Friday, December 03
07:40 PM

Ashore, at sea

22 Jun 2020

For Bader al Shehi, a scuba diving instructor from Khasab, Musandam, the real meaning of life begins around 20-30 metres below the level of the deep blue sea where the fantasy of marine life comes alive in a thousand hues.  Bader, who had to keep his passion harnessed during the current COVID-19 pandemic, had been worried about his existence as he did not have any back-up plan ready. He, now hopes to soon resume his dives with a new set of precautions and also plans to keep himself afloat in the face of calamity with new options. 

The owner of a dive centre where he trains interested persons of all ages, Bader also heads a group of Omani divers which was started in 2013 to enjoy scuba diving for fun and for discovering new dive sites in Oman. They also try their best to protect the marine life in Musandam whenever they go out on diving expeditions. In 2016, the team of divers registered themselves as Musandam Discovery Divers comprising 45 odd members. 

“We not just enjoy diving but also make every trip a mission to preserve our marine environment. Apart from enjoying diving and viewing the most fascinating underwater sights, we also put in efforts to clear diving sites of garbage that can get dragged into the sea as well as collect trash from the sea which can adversely affect our marine life,” he says, adding, “Often, we also take up risky activity like finding people who have drowned or got lost underwater.” 

During the lockdown, all of Bader’s regular activities had to be stopped as people prefered to stay indoors while all adventure activity in Oman also came to a grinding halt. Bader had to spend his time drawing up new plans for his business, researching new dive sites as well as doing online marketing to keep his centre in circulation. He also ventured out to discover new dive sites elsewhere in Oman but could not come to Muscat as its borders had been closed during the lockdown.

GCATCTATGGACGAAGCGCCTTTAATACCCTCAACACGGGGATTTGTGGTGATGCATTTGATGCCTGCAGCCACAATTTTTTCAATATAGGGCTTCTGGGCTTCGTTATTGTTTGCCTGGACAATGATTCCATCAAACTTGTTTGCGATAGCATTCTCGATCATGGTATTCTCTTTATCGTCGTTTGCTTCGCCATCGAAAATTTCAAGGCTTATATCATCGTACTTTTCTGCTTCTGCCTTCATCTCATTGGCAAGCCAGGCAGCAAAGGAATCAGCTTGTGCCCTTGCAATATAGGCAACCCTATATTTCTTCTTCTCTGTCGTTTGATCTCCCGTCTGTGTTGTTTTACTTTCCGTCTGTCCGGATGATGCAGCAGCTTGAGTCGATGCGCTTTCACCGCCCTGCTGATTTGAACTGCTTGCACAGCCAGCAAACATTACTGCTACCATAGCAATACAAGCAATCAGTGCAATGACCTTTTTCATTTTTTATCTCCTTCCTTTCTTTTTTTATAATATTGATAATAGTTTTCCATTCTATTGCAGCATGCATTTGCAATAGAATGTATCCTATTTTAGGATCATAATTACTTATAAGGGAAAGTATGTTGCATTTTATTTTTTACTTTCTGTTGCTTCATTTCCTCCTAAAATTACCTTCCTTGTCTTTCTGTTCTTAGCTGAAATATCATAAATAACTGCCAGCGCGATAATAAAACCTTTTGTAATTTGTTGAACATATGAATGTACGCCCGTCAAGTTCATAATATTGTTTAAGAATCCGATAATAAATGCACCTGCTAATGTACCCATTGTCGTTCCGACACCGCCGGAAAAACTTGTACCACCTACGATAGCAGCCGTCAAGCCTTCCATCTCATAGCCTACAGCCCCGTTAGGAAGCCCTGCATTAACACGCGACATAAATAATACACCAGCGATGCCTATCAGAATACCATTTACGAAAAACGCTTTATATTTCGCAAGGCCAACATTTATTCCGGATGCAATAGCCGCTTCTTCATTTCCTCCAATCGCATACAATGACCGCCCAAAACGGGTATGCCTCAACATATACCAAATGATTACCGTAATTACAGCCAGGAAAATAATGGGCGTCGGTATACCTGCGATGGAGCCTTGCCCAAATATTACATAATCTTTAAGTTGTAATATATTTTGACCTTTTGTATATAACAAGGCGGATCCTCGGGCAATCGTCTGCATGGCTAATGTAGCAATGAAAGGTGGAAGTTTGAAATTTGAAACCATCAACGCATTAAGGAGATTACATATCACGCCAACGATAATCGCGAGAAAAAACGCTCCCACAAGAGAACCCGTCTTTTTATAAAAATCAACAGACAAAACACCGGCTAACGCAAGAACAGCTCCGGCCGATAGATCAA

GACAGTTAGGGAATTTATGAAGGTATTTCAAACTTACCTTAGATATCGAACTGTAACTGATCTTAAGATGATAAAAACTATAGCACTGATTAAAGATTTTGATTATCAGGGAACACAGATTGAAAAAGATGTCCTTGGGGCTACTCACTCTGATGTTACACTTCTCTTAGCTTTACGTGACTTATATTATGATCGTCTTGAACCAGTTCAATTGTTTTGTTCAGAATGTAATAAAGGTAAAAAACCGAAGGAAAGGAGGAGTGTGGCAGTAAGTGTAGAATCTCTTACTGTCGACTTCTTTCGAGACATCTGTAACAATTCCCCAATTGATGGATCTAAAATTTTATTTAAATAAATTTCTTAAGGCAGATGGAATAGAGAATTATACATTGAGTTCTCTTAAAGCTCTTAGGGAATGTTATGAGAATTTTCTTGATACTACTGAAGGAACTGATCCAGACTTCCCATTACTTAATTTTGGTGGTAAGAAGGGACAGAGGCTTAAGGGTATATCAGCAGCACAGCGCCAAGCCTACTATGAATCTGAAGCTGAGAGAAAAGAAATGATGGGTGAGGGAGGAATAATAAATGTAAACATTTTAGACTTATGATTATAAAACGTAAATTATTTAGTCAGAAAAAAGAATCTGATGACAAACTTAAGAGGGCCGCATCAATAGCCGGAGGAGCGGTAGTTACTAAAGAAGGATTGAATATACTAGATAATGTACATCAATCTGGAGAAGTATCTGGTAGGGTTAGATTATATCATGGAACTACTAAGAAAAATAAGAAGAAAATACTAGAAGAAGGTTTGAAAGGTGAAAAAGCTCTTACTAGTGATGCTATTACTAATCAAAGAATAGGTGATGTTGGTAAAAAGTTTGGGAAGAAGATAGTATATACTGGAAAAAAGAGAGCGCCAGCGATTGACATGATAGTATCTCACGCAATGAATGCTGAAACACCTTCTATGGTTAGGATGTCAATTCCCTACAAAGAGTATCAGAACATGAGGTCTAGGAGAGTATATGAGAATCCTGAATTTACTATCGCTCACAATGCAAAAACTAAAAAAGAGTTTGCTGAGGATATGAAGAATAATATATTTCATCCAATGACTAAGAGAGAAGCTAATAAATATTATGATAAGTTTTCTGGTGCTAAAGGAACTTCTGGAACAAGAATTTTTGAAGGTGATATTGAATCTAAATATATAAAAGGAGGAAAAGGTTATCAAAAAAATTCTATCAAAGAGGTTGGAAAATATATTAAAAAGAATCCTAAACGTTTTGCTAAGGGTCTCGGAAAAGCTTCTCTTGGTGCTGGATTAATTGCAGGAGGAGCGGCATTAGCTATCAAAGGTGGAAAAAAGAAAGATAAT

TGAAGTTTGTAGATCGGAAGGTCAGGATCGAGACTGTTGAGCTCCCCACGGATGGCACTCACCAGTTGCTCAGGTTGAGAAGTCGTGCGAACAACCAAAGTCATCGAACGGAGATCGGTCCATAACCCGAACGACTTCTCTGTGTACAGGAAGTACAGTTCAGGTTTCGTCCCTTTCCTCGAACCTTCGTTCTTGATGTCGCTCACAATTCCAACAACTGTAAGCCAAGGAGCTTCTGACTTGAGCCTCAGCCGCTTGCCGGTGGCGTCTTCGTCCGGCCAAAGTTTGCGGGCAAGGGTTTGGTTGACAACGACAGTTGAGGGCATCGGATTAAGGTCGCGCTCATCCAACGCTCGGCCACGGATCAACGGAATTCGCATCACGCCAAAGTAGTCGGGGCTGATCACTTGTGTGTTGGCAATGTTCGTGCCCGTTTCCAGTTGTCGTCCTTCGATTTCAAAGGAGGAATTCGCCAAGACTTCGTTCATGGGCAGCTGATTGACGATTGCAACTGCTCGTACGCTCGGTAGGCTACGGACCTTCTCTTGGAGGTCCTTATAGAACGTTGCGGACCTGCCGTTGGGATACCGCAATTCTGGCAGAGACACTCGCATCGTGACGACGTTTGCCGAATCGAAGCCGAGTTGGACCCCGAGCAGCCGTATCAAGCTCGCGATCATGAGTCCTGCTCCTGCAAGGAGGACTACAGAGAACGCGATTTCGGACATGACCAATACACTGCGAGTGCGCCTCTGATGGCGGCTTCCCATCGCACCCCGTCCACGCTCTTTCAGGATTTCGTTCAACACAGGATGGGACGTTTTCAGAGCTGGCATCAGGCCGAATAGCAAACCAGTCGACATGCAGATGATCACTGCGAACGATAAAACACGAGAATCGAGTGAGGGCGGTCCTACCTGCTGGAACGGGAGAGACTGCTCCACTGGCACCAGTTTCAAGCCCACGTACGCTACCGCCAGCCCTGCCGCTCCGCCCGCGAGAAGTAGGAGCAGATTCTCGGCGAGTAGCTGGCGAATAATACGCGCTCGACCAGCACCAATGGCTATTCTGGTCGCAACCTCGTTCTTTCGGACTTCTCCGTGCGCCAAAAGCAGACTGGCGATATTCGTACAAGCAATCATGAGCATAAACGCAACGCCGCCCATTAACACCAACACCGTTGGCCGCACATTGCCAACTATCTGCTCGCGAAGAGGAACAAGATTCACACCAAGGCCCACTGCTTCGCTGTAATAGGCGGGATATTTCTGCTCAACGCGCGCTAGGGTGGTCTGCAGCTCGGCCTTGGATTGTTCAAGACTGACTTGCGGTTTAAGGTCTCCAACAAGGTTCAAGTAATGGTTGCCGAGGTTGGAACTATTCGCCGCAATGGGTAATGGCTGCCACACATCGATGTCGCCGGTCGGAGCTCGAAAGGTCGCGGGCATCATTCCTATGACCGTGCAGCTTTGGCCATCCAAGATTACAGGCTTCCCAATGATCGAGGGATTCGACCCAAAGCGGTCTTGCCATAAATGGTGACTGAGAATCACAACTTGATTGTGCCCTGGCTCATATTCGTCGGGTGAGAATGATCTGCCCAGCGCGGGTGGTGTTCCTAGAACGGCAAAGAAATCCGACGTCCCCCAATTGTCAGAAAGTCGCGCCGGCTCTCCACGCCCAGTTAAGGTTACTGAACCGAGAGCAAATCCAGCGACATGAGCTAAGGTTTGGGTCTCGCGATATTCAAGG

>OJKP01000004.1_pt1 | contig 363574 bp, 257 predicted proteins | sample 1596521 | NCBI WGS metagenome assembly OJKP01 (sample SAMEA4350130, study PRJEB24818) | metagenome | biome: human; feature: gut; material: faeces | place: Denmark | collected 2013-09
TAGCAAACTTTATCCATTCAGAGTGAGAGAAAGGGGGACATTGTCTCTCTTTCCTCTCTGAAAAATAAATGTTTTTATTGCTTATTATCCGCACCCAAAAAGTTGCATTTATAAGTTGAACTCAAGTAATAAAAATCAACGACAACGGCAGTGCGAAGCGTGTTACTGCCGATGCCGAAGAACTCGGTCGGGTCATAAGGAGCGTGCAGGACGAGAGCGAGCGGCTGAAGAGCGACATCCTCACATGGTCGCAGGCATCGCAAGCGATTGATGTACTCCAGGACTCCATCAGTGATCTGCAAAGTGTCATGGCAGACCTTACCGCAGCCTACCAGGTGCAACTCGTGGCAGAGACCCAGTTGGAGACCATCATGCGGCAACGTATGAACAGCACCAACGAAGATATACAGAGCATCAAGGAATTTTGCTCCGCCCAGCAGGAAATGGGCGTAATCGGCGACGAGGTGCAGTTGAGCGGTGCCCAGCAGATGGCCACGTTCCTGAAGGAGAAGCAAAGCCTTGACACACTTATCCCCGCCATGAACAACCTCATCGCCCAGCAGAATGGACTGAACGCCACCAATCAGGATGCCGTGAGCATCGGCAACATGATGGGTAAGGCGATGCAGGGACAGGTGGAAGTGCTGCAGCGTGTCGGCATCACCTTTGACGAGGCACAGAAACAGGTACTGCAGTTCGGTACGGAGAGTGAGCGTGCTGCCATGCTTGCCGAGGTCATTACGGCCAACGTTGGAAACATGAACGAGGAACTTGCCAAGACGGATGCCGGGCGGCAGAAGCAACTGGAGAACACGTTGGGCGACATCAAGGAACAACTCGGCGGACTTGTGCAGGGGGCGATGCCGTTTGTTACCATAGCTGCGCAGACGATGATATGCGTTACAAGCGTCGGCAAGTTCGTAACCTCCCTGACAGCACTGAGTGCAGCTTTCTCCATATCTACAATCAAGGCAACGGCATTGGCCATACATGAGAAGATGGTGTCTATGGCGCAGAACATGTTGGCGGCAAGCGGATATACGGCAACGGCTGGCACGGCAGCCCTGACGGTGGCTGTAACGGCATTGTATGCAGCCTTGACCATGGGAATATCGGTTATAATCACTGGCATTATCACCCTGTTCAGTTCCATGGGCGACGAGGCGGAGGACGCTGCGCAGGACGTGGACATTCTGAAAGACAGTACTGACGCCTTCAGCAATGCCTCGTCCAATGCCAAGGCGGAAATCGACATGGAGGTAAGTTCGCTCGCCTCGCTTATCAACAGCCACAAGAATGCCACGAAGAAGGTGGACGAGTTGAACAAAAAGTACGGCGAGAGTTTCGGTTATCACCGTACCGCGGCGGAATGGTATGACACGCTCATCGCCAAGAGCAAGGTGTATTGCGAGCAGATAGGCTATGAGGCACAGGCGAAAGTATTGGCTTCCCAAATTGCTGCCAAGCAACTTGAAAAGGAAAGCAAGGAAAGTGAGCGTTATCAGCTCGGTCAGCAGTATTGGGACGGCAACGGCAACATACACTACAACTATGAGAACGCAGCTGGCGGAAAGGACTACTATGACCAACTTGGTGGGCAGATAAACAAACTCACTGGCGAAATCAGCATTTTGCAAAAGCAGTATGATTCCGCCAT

Bader, however, treasures the extra time he got to spend with his family which is otherwise not possible. “Normally, I’m very busy during the week as well as the weekends and have little time to spend with my family as I am busy organising and training my team. However, during the lockdown, I enjoyed quality time with my family members and it was really good,” 
he said. 

The positives from the lockdown that Bader drew included the quality time spent with his family, the opportunities he got to relax his mind and body as well as to reflect on the past. The negatives, however, was the halt to his thriving business and the uncertainty of reopening looming large over him everyday, he said. 

“The biggest lesson I learnt from this lockdown was that I need to keep my options open. I have been successfully running my dive centre, but in the face of the pandemic and the lockdown, I did not have ‘Plan B’ ready,” Bader said, adding that he is now focussing on opening up the horizon of his career to include other options of income. 

Recently, Bader went for a dive and was pleasantly surprised. “I noticed now that the marine life underwater has improved and increased. Also, the corals have become more beautiful. And, I guess, this is because human interference  in the ocean has stopped for some time as fishing and other commercial activity has been stopped for 2-3 months.

This is a good sign for our marine life and it is our responsibility to let it thrive,” he asserted. 

Bader also said that, post COVID-19, greater care will be taken during all diving activity. To be sure that divers are safe during diving, all participants will have to fill up a medical form stating that they are healthy and free from communicable diseases. 

Also, all equipment and gear will be cleaned and sanitised before and after every dive to protect everyone from the virus. People will be encourged to purchase and carry their own equipment, rather than hire them out, to make sure that they are safe, he said, hoping that all tourism activity will soon pick up and he will be back in the reckoning. 
 

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